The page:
|The Government’s infrastructure minister has dashed hopes that spending on road, rail and other public projects will deliver a quick recovery by claiming “you can’t manage it like that”.
Lord Deighton, the former chief executive of the Olympics organising committee who joined the Government as Commercial Secretary to the Treasury in January this year, also revealed that sovereign wealth funds are “lining up” to invest in the UK but the Government has so far failed to make major projects “financeable” for them.
His comments will deal a blow to hopes that Britain will be able to build its way out of stagnation, as many economists have urged. Last December, the Chancellor set aside £5bn of public money for infrastructure spending this year and next and added a further £3bn annually from 2015 in the March Budget. He has also set aside £40bn of guarantees to the private sector to attract urgent investment.
Speaking at the City Week annual conference, Lord Deighton said: “Much as we’d like to turn it on like a tap to create growth and jobs in the very, very short term, the reality is this is stuff you need to get right over 5, 10, 15, 20 years. It has the convenient short-term characteristic of stimulus but you can’t manage it like that.”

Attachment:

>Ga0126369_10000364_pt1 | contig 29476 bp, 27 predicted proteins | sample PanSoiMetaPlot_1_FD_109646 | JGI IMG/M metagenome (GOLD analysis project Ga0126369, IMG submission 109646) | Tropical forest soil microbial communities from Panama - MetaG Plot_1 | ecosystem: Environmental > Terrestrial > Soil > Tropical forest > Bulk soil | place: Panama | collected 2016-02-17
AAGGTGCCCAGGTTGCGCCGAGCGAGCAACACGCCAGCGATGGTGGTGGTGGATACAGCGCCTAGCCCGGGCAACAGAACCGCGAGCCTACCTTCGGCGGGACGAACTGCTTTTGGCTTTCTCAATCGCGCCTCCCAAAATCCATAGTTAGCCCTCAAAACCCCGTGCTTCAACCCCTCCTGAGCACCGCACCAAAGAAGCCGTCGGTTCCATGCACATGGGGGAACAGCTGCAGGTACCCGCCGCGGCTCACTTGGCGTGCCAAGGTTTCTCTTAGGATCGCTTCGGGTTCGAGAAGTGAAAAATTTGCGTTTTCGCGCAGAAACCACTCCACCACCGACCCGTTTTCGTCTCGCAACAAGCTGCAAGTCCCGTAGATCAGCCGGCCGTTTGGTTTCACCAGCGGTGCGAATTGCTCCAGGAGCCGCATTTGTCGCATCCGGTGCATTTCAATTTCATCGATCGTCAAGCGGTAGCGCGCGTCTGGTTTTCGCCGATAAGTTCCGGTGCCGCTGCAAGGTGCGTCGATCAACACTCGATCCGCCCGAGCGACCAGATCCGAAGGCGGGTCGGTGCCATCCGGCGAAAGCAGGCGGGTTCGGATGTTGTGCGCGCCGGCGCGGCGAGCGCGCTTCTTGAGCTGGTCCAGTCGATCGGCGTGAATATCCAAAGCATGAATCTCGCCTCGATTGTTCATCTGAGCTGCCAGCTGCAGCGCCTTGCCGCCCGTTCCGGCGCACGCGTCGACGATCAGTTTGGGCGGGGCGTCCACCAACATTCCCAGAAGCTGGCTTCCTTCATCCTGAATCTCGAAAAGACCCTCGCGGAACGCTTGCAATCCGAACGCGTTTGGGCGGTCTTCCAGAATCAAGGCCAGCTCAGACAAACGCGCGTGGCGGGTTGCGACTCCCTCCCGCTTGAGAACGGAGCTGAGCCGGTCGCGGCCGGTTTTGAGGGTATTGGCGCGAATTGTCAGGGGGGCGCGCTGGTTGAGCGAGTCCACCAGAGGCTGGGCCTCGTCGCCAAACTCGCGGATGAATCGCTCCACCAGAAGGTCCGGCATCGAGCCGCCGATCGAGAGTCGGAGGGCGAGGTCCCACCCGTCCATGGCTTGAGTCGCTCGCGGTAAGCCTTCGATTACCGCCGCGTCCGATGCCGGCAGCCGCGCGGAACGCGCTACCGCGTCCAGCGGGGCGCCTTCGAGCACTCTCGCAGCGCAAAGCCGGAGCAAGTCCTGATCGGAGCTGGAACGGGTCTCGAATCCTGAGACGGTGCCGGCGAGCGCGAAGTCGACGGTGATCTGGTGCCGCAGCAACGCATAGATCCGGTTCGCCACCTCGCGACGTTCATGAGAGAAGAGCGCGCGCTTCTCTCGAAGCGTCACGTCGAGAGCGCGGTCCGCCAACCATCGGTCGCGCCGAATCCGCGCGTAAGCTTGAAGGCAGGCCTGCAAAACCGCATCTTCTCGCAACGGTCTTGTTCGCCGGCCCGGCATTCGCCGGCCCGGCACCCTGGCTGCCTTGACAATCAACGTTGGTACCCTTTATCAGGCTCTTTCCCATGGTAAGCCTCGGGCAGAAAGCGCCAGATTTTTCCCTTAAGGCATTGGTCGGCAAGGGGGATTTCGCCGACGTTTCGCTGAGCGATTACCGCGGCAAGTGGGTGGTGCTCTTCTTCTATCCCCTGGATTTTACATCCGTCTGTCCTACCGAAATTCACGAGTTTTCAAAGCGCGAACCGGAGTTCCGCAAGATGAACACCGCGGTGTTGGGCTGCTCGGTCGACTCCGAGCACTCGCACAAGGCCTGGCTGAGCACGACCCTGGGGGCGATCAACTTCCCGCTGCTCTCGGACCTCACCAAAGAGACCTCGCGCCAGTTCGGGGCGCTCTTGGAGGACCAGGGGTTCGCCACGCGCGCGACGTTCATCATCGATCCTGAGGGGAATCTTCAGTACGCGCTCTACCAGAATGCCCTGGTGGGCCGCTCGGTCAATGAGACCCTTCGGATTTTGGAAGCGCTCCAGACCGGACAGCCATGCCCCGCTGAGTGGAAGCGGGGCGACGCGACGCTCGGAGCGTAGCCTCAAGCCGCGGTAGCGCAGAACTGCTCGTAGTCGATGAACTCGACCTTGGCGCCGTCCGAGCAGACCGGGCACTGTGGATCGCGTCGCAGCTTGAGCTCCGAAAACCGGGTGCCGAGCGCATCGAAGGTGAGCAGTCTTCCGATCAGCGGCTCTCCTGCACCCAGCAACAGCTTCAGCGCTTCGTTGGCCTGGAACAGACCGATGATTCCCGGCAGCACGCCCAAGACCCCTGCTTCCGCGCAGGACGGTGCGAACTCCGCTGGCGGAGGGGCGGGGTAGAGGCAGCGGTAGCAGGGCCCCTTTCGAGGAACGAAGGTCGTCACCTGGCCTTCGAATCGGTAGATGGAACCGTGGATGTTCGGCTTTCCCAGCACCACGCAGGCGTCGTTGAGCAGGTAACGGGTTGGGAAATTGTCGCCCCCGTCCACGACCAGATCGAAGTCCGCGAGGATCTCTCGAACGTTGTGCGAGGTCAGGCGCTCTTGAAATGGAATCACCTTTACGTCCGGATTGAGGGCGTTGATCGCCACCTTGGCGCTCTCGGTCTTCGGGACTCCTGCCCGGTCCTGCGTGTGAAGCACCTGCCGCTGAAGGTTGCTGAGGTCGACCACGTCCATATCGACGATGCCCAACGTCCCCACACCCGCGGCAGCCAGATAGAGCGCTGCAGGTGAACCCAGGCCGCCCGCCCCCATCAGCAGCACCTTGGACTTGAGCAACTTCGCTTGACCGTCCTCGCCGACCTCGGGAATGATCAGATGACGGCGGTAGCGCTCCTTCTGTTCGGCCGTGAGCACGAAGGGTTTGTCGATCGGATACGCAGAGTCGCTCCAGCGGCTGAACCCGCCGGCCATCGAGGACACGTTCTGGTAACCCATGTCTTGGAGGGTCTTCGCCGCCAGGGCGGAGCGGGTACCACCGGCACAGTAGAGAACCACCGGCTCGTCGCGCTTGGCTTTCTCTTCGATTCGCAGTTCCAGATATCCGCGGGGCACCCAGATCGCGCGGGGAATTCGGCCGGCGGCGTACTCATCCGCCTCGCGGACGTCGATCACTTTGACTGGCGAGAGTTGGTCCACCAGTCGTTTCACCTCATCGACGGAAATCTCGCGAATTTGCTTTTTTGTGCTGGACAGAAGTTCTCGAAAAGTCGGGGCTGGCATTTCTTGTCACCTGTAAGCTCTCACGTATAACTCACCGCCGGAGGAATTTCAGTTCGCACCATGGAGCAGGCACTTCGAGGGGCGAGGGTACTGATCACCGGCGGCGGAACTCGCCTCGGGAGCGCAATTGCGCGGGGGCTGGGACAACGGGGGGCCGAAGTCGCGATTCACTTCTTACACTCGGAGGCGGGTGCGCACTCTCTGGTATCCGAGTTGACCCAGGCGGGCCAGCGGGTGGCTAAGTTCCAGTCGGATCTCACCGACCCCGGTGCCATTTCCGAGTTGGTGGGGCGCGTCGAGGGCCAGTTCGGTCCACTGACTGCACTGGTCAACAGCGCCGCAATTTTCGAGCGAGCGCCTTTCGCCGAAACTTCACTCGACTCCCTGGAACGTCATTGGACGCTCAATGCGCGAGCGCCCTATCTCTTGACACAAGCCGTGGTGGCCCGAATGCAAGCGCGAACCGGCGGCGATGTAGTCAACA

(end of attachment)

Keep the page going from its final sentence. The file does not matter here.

The Chancellor laid out a National Infrastructure Plan more that 18 months ago that identified a pipeline of 550 projects worth £310bn and pledged £40bn of taxpayer guarantees to help convince pension funds to invest. So far, though, only two projects have found backers - the underground extension to Battersea and a biomass energy project.
In an apparent criticism of the Government’s handling of infrastructure before his arrival, Lord Deighton said: “When I took this job the working assumption was that raising the money was the hard bit. For me, the challenge is getting all these projects into a financeable state so you can take them to the capital markets.
“The capital markets are increasingly hungry for these infrastructure projects. There is a lot of interest from domestic and international investors.”
Citing existing sovereign wealth fund investment in Britain’s airports, he said: “They like the returns, they like the way the UK does business, and if we offer them the equivalent opportunities they will be very keen to participate.”
Qatar is reported to be ready to invest as much as £10bn in the UK, but has been unable yet to agree acceptable terms.